Taking my final exams was always very stressful for me. Unfortunately, I often added to my stress because there were many exams I wasn’t ready to take. Reason being, I didn’t study and prepare throughout the semester, so I really didn’t have anyone to blame but myself for the additional stress. Like many students, I would try to cram in hours of study at the last minute in an attempt to better the outcome of my exams results; however, that strategy rarely worked.
To me, software audits are much like final exams. If you are not prepared, chances are you are not going to like the outcome. Plus, you will only add to the stress of facing a software audit. I could spend a lot of time focusing on negative things about a software audit. For example, I could discuss a report sponsored by CDW regarding software audits that says:
If you are unprepared, you will:
- Waste time scrabbling for information on software and licenses
- Have no prior awareness of potential shortfalls-and no opportunity to rectify them
- Not have sufficient information to counter any claims made by the software vendor
The net result? It will cost you more.
Or, I could dwell on some research performed by IDG Research Services that states, “only 1 in 10 companies feel “extremely well prepared” for a potential software audit, and 47 percent of respondents described their companies as “somewhat” to “not prepared at all.”
However, I would rather focus on something exciting, and possibly rewarding, that comes from preparing for a software audit. Below are three steps to help you prepare, and possibly save money, as you ready for an upcoming audit.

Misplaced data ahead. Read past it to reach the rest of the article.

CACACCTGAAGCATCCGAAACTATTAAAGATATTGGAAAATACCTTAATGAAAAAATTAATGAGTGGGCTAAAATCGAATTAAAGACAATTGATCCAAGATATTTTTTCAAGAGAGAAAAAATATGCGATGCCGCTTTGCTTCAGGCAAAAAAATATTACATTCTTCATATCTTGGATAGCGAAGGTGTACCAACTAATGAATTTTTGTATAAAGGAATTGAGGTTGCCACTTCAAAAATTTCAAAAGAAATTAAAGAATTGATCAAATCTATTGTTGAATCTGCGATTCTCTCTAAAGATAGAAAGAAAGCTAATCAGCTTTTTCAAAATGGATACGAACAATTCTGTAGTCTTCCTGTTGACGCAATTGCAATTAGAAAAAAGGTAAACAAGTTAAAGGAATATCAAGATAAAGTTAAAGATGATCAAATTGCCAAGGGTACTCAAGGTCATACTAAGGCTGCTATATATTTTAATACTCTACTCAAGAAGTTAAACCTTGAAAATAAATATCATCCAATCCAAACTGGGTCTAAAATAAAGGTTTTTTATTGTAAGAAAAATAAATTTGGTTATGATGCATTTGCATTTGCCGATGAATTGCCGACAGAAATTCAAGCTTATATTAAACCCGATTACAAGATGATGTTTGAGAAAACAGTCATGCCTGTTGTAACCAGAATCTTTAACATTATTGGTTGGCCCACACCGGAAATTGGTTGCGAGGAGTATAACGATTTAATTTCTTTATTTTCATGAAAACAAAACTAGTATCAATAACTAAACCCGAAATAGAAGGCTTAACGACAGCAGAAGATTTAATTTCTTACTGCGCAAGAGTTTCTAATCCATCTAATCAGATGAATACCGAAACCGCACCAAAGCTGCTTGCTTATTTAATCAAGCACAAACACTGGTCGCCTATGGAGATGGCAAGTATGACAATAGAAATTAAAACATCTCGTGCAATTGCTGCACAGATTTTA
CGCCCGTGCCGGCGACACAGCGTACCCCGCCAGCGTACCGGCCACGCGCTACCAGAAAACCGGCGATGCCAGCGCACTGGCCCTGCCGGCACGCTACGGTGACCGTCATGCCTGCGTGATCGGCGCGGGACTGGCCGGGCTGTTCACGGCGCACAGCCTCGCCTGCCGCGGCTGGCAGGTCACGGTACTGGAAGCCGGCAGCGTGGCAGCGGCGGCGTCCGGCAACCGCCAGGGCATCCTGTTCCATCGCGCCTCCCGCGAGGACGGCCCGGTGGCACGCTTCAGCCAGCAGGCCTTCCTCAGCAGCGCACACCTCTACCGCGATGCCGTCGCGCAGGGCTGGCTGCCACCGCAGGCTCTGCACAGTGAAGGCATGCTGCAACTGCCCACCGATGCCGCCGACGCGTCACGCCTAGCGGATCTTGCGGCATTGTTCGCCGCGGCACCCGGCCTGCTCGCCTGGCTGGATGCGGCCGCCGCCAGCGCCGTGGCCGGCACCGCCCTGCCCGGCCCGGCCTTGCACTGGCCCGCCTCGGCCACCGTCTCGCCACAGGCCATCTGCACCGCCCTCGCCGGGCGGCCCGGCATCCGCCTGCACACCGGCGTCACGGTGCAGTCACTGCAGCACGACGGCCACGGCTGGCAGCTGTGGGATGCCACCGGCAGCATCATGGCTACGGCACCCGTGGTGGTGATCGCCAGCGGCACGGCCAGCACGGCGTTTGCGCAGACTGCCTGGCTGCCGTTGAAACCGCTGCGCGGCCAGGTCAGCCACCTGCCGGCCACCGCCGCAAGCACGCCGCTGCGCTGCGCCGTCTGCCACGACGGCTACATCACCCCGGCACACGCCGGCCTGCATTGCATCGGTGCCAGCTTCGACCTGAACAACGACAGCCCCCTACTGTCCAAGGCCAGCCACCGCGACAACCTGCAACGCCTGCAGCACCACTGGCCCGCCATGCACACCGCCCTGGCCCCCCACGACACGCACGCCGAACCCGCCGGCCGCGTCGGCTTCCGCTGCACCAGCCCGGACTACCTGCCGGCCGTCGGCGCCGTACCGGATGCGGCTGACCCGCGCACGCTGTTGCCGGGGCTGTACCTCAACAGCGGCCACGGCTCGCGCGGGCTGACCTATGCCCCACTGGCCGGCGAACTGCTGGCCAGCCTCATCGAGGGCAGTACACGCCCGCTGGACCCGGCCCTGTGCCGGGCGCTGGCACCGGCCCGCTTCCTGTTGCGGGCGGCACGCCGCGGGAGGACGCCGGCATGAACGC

The three steps you should follow:
- Discover software
- Assess software usage
- Reclaim Unused Software licenses (Software License Reclamation)
These three steps are not going to work if you try to do them at the last minute. Do not wait until you are facing an audit to apply these principles that I share with you. Making sure that you track everywhere that you get your materials from, be it Fileproto or elsewhere, is vital. Instead, start this project now for maximum results.
1. Discover Software
Discovering installed software is not as simple as scanning machines and then counting what is installed on each PC. The software data that is discovered may show different versions on different machines as a result of ongoing updates to software applications. Therefore, discovered software needs to be normalized.
Normalizing software is performed by mapping software titles and versions in the asset database to align with how the software licenses are defined in the End-user license agreement (EULA). For example, Adobe Acrobat X Standard 10.1.12 and Adobe Acrobat X Standard 10.1.3 would fall under the same license. Normalizing the data means that you would map both versions to Adobe Acrobat X Standard 10
Normalizing software to align with the EULA simplifies reporting so that your records can be clear and concise for a software audit. Based on the example above, software normalization could also be extended to other tables such as ‘Publisher’ and ‘Software Name’ to simplify software license reporting. Be sure to choose software monitoring tools that have this capability.
2. Assess Software Usage
Software asset management tools will help you have a clear view of installed software licenses on your network. However, software asset management tools will not save you money if you have exceeded your license count unless they can somehow correct the problem.